Each year, the Institute of Food Technologists honors outstanding individuals, teams, and organizations for contributions to the profession of food science and technology by presenting achievement awards and electing Fellows. At its 2007 Annual Meeting & Food ExpoSM in July, IFT presented achievement awards to 12 individuals and two companies and recognized 17 newly elected Fellows. Following are brief biographies of this year’s honorees.

This year’s winners of IFT’s Achievement Awards

2007 IFT Achievement Awards
Keith R. Cadwallader, Associate Professor, University of Illinois, received the 2007 Stephen S. Chang Award for Lipid or Flavor Science for significant contributions to lipid or flavor science.

In researching food flavor as it relates to the overall quality of food, Cadwallader has identified key flavor compounds in foods and determined the interaction of flavor compounds with food-matrix components.

He has solved a number of method-related barriers and problems relevant to the food industry. His findings have led to the development of new flavors and flavor extracts, as well as provided a better understanding of packaging materials to help control the migration of flavor volatiles. His work on understanding seafood aroma has helped the seafood industry turn seafood processing discards into seafood flavor extracts. And his research on both the desirable and undesirable flavors associated with dairy and soy products has aided the food industry in developing products with superior flavor attributes.

The award is a $3,000 honorarium and a Steuben crystal sculpture from the Stephen S. Chang Endowment Trust Fund supported by the Taiwan Food Industries.

Manjeet S. Chinnan, Professor, University of Georgia, is the recipient of the 2007 Bor S. Luh International Award for outstanding efforts to promote the international exchange of ideas in the field of food technology.

His work with scientists in developing countries has led to his involvement in U.S. Agency for International Development’s Collaborative Research Support Program projects. As co-principal investigator of a project in Southeast Asia, he assisted in research efforts in agricultural production and food processing.

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Chinnan has also helped to develop processing technology used in Ghana and Nigeria for black-eyed pea (cowpea) flour. This technology minimizes the amount of time and work women in these countries must spend in preparing cowpea paste, the main ingredient of many foods from the regions.

He helped the Caribbean Agricultural Research and Development Institute design postharvest handling systems for small farms in the Caribbean. He has collaborated with a research institute in Bulgaria and developed an academia–industry partnership.

The award is a $3,000 honorarium and a plaque from the Bor S. Luh Endowment Fund of the IFT Foundation.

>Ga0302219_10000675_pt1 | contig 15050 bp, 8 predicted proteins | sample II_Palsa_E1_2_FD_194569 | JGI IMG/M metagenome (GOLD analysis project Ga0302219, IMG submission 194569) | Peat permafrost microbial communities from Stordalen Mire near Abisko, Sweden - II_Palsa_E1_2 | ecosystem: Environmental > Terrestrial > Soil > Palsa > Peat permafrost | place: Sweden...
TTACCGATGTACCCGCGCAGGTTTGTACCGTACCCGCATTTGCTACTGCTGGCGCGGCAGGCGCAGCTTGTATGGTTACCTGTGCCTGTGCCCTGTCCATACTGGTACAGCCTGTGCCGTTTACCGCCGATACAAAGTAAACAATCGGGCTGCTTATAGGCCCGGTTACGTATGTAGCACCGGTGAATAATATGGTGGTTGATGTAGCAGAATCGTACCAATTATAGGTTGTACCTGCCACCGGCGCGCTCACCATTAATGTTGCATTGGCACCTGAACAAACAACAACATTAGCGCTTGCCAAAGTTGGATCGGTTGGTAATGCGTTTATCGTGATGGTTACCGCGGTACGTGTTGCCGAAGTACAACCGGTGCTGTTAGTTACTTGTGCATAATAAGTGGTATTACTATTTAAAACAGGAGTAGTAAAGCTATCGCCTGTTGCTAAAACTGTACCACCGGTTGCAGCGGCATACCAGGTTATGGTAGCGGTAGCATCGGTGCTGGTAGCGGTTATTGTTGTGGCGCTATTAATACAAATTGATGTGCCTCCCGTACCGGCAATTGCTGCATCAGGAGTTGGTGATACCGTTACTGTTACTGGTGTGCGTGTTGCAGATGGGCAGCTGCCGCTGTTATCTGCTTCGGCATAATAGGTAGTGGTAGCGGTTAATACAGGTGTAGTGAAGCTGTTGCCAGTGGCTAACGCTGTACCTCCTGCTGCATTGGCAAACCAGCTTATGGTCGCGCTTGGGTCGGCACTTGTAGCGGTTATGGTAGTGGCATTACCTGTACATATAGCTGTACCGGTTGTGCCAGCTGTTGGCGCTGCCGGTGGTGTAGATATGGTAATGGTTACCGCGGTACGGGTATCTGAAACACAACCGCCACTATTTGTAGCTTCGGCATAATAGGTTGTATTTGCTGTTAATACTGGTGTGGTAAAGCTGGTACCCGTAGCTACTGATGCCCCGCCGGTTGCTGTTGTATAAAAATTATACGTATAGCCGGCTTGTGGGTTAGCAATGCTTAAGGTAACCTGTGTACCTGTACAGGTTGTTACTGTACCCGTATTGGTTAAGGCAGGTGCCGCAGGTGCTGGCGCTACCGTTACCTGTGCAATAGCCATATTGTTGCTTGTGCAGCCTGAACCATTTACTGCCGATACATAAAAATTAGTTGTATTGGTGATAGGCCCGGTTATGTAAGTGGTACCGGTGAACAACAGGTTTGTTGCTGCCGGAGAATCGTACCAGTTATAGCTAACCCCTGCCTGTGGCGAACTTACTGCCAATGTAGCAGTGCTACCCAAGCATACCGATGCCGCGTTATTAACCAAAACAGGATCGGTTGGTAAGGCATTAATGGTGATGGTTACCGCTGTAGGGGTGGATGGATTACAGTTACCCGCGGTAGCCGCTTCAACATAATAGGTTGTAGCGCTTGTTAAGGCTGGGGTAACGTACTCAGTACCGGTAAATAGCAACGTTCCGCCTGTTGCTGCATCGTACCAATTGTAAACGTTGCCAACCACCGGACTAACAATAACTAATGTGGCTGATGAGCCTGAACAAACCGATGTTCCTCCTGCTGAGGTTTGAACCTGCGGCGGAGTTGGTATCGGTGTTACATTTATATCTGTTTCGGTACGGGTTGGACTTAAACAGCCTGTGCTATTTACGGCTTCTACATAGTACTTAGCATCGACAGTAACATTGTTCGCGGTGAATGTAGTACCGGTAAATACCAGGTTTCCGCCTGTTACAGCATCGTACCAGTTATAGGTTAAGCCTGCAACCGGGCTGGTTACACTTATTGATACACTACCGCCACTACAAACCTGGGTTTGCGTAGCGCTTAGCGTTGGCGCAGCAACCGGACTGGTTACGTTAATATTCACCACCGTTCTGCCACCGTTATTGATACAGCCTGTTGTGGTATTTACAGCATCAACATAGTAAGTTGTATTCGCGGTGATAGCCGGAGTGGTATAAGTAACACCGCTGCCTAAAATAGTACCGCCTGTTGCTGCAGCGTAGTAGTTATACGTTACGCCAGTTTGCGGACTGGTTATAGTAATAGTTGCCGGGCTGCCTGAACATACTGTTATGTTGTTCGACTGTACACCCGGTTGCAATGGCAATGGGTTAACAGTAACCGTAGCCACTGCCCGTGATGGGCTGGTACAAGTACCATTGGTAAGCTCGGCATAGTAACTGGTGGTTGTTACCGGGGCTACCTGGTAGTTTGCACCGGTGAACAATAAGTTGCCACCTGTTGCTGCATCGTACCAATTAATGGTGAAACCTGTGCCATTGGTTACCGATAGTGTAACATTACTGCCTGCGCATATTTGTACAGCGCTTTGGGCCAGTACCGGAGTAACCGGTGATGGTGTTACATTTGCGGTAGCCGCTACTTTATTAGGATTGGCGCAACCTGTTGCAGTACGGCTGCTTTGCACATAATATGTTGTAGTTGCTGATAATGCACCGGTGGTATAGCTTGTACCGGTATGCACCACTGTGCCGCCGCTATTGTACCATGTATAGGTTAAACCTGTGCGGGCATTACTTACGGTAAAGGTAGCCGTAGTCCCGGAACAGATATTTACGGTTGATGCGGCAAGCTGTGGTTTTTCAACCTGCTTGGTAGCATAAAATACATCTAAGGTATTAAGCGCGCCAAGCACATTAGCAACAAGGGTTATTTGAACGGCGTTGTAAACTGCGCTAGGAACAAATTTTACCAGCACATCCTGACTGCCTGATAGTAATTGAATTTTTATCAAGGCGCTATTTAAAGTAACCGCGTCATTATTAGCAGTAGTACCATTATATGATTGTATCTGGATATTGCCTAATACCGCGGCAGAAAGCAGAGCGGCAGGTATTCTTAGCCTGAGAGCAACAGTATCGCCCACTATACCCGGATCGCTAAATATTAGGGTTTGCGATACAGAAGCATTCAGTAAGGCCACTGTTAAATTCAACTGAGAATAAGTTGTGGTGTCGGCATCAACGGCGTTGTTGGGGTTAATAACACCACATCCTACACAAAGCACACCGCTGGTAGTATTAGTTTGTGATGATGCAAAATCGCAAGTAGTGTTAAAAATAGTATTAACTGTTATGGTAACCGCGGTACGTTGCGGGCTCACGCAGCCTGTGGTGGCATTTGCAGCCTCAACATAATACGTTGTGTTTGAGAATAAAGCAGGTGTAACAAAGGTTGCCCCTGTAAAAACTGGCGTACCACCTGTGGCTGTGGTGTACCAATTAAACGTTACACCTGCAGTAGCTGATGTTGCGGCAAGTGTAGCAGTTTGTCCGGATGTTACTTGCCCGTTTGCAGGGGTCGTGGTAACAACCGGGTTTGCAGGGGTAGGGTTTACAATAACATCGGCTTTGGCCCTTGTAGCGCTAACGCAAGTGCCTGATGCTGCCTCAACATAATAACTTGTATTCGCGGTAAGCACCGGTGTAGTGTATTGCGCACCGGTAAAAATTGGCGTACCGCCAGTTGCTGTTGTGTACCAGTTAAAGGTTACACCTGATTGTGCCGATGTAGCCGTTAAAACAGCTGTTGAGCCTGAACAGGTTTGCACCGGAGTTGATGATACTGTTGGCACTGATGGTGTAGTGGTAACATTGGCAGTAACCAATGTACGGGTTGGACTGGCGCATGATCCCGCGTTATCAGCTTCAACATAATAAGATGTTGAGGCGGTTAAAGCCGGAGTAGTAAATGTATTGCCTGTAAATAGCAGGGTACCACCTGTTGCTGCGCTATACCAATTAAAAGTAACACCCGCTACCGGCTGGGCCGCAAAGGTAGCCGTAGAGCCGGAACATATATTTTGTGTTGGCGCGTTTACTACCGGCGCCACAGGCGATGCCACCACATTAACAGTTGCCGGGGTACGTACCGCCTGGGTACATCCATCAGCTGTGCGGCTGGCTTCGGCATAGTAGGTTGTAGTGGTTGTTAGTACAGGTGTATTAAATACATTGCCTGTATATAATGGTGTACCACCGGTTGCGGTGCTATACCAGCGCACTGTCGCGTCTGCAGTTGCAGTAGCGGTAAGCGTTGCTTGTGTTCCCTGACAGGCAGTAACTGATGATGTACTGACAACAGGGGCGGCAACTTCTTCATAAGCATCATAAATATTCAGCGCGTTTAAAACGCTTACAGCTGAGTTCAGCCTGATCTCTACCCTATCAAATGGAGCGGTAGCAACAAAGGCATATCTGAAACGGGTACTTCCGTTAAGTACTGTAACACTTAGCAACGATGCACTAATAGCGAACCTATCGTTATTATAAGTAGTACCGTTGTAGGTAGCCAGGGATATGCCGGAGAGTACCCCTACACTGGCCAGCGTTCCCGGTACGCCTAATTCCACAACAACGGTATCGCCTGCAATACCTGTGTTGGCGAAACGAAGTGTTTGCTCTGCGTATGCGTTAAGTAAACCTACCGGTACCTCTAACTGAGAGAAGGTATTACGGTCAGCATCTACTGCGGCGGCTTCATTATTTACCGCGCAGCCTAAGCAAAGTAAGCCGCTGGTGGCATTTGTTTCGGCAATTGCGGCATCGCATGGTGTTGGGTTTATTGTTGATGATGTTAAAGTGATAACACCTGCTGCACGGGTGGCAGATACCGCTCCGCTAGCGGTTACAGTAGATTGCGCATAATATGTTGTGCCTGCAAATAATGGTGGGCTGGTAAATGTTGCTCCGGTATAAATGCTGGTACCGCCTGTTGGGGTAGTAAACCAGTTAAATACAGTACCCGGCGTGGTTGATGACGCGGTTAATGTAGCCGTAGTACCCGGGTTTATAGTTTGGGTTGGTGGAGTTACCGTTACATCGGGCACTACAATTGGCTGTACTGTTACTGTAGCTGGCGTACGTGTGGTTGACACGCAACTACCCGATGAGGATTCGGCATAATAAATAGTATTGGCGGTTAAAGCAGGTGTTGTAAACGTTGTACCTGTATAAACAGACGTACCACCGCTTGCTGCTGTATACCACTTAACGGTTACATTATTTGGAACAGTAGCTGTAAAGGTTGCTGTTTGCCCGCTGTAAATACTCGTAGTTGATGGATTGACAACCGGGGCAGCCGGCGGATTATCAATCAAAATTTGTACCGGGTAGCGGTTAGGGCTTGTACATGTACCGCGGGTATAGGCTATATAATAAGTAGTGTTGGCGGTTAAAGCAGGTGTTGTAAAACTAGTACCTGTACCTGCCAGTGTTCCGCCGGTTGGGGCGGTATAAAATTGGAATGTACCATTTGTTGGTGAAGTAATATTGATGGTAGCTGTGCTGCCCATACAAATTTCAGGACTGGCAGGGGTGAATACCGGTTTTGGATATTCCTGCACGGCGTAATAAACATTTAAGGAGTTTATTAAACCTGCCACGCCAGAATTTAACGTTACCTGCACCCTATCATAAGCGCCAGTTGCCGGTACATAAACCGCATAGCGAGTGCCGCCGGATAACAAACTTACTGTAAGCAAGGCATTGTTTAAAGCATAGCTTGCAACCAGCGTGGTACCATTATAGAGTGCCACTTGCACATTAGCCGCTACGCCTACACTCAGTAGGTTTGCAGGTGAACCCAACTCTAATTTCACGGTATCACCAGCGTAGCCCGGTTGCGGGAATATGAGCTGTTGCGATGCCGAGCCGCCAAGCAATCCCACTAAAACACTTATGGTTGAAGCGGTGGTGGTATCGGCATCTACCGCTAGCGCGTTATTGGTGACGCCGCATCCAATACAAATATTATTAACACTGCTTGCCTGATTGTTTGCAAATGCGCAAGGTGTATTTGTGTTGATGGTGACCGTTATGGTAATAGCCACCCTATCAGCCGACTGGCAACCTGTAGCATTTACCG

William D. Davidson, retired Principal Scientist, General Mills Inc., received the 2007 Calvert L. Willey Distinguished Service Award for meritorious and imaginative service to IFT.

Since 1962, Davidson has served on more than 25 national-level committees, task forces, and juries, including the Annual Meeting Planning Subcommittee, Executive Committee’s Strategic Planning Subcommittee, Finance Committee, Awards Committee, Management Committee on Member Experiences, and Committee on Nominations and Elections. Additionally, he has volunteered his time to the Minnesota and Oregon Sections, Refrigerated and Frozen Foods Division, and the Midwest Food Processors Conference Program Committee and has served as chair of several of these. He was president of the IFT Seafood Specialized Technology Group (now called the Aquatic Food Products Division).

Davidson has used his expertise in communications to guide IFT through this rapidly developing field by serving on several communications- related committees such as the Information Systems Committee and Publications Committee. He also served as IFT’s representative to the International Food Information Service.

The award is a $3,000 honorarium and a plaque from IFT.

Todd R. Klaenhammer, Distinguished University Professor and William Neal Reynolds Professor, North Carolina State University, received the 2007 Nicholas Appert Award, which recognizes an individual for preeminence in and contributions to the field of food science and technology.

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Throughout his career, Klaenhammer has been an internationally recognized leader in the area of food microbiology. He has pioneered the industrial application of molecular genetics to dairy lactic acid bacteria by designing novel genetic strategies to provide bacteriophage resistance to bacteria used as dairy starter cultures; discovering and characterizing bacteriocins produced by lactic acid bacteria; and employing genetic and functional genomic approaches to investigate probiotic Lactobacillus cultures.

In recognition of his work, Klaenhammer was elected in 2001 to the U.S. National Academy of Sciences and selected in 2006 as a Sigma Xi Distinguished Lecturer, where he speaks on the topic of “Eat Bacteria–Get Cultured: New Horizons in Bioprocessing and Health.”